Could this new offshoot of Occupy reignite the movement? In These Times organized a dialogue about the prospect of a modern-day debtors’ revolt—and how the creditors might fight back. Participating were Pam Brown, an organizer with Strike Debt; Jodi Dean, professor of political science at Hobart and William Smith Colleges; Mike Konczal, a fellow at the Roosevelt Institute; and Peter Rugh, an organizer with the Occupy Wall Street Environmental Solidarity working group.
Most Occupiers have been reluctant to organize the movement around any one overarching issue. What’s the potential benefit of focusing on debt?
Jodi: The issue of debt is typically embedded in the austerity agenda. Debt, whether our nearly unfathomable national debt or debilitating personal debt, supposedly signifies a will too weak to sacrifice present pleasures for future benefits. And in a country so punitive that weakness of any sort invites cruelty and condemnation, debt has given Republicans—and Democrats tripping over themselves in their race to the Right—an opportunity to inflict pain on “the 47 percent” by cutting much-needed benefits and services. So Strike Debt’s move to claim debt as a cause for the Left is a welcome change.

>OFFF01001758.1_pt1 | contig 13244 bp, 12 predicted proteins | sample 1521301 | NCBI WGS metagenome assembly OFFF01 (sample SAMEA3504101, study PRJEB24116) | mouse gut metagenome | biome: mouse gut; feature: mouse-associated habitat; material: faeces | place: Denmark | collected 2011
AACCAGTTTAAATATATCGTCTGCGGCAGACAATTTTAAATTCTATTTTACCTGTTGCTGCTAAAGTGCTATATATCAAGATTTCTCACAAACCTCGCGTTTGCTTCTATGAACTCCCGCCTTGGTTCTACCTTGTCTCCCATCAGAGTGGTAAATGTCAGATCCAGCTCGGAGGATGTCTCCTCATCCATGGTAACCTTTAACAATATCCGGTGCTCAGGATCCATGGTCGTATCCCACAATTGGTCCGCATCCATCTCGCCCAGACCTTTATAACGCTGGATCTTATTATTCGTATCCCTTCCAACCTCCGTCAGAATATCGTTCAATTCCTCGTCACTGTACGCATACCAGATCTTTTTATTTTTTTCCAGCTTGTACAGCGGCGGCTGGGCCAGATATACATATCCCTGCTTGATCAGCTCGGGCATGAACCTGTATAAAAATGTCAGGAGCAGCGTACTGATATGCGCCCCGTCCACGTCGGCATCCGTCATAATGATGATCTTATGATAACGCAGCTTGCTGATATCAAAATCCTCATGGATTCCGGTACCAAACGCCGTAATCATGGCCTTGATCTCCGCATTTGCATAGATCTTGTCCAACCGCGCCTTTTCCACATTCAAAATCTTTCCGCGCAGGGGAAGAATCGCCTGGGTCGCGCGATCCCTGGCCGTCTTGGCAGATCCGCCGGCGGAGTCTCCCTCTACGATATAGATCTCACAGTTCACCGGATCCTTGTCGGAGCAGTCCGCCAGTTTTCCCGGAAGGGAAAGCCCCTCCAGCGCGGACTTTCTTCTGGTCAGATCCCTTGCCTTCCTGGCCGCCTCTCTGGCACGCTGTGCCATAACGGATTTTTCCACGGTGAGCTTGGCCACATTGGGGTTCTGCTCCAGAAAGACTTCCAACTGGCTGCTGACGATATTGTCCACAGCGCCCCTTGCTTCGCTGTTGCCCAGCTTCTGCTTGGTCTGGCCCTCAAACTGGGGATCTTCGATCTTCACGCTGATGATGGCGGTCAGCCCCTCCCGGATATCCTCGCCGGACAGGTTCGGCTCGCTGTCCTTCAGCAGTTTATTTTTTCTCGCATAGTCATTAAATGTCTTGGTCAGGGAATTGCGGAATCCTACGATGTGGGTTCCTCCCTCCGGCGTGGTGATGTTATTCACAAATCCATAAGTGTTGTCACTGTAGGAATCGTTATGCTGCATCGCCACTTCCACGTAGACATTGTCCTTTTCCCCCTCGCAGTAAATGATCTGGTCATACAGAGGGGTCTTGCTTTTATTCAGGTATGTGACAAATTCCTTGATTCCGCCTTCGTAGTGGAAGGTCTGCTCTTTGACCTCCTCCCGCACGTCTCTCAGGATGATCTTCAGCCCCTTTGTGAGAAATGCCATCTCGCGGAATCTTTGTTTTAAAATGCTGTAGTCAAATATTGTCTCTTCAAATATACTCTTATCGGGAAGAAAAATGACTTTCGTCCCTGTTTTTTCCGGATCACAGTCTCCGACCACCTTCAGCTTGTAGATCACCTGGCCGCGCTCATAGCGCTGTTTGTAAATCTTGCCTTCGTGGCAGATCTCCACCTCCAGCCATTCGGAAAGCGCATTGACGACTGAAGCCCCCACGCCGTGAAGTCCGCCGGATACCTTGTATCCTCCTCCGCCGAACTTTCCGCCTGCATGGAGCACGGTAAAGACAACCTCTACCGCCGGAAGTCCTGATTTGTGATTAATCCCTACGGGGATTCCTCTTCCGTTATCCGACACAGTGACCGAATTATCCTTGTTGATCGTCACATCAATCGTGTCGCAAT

Pete: It would be a mistake to understand Occupy as a single-issue movement focused on debt. For example, OWS Environmental Solidarity is helping coordinate direct actions against fracking and other forms of extraction. But there is a symbiotic relationship between the exploitation of the planet and the exploitation of people, and debt is a useful lens for this. The question we ask by focusing on debt is “Who owes who?” We are all owed a future, but we aren’t going to get one if we accept that Wall Street is entitled to cash in on the investments it’s already made in wrecking the planet.
What are the challenges of organizing people as debtors—rather than as workers, women or others who have been the basis of mass movements?
Jodi: The individual quality of debt makes a collective response a big challenge. Unlike the factory, where worker encounter one another daily, debtors accumulate debt—and face the consequences of default—privately. That others are in the same boat may feel reassuring, but it doesn’t change one’s credit score. And because it’s often hard to figure out who actually owns a loan, it will be hard to organize and target debtors’ actions.
Pam: It’s true that debt is much harder to organize around than the collective grievances of the workplace. But that’s why, as the power of labor declines, figuring out how to build a debt resistance movement is so important.